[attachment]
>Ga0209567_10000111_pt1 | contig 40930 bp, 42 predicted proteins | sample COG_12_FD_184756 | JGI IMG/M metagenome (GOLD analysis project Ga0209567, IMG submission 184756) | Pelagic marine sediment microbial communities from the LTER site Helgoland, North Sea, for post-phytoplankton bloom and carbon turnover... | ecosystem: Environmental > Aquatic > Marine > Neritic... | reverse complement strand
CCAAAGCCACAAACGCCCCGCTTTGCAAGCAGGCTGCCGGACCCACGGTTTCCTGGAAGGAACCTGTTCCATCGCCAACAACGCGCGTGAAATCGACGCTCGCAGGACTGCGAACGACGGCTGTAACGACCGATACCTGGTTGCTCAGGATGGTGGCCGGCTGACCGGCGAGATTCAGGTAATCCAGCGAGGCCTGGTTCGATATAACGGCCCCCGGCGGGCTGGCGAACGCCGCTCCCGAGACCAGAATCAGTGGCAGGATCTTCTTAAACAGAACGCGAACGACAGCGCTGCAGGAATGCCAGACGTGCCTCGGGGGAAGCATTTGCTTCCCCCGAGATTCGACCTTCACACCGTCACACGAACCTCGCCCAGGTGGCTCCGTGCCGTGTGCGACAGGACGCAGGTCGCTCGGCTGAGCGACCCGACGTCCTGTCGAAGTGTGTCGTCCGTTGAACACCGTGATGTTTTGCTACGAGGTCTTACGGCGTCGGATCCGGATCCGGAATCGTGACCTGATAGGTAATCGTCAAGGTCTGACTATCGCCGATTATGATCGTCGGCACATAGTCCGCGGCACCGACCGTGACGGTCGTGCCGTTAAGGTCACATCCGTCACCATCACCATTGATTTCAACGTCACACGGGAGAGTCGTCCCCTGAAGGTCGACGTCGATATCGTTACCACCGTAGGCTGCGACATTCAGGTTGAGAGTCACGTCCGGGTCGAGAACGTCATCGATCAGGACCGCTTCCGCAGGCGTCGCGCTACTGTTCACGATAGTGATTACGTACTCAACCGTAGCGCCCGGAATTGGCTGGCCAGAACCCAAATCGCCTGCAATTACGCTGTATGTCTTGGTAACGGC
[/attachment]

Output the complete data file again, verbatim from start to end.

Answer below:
>Ga0209567_10000111_pt1 | contig 40930 bp, 42 predicted proteins | sample COG_12_FD_184756 | JGI IMG/M metagenome (GOLD analysis project Ga0209567, IMG submission 184756) | Pelagic marine sediment microbial communities from the LTER site Helgoland, North Sea, for post-phytoplankton bloom and carbon turnover... | ecosystem: Environmental > Aquatic > Marine > Neritic... | reverse complement strand
CCAAAGCCACAAACGCCCCGCTTTGCAAGCAGGCTGCCGGACCCACGGTTTCCTGGAAGGAACCTGTTCCATCGCCAACAACGCGCGTGAAATCGACGCTCGCAGGACTGCGAACGACGGCTGTAACGACCGATACCTGGTTGCTCAGGATGGTGGCCGGCTGACCGGCGAGATTCAGGTAATCCAGCGAGGCCTGGTTCGATATAACGGCCCCCGGCGGGCTGGCGAACGCCGCTCCCGAGACCAGAATCAGTGGCAGGATCTTCTTAAACAGAACGCGAACGACAGCGCTGCAGGAATGCCAGACGTGCCTCGGGGGAAGCATTTGCTTCCCCCGAGATTCGACCTTCACACCGTCACACGAACCTCGCCCAGGTGGCTCCGTGCCGTGTGCGACAGGACGCAGGTCGCTCGGCTGAGCGACCCGACGTCCTGTCGAAGTGTGTCGTCCGTTGAACACCGTGATGTTTTGCTACGAGGTCTTACGGCGTCGGATCCGGATCCGGAATCGTGACCTGATAGGTAATCGTCAAGGTCTGACTATCGCCGATTATGATCGTCGGCACATAGTCCGCGGCACCGACCGTGACGGTCGTGCCGTTAAGGTCACATCCGTCACCATCACCATTGATTTCAACGTCACACGGGAGAGTCGTCCCCTGAAGGTCGACGTCGATATCGTTACCACCGTAGGCTGCGACATTCAGGTTGAGAGTCACGTCCGGGTCGAGAACGTCATCGATCAGGACCGCTTCCGCAGGCGTCGCGCTACTGTTCACGATAGTGATTACGTACTCAACCGTAGCGCCCGGAATTGGCTGGCCAGAACCCAAATCGCCTGCAATTACGCTGTATGTCTTGGTAACGGC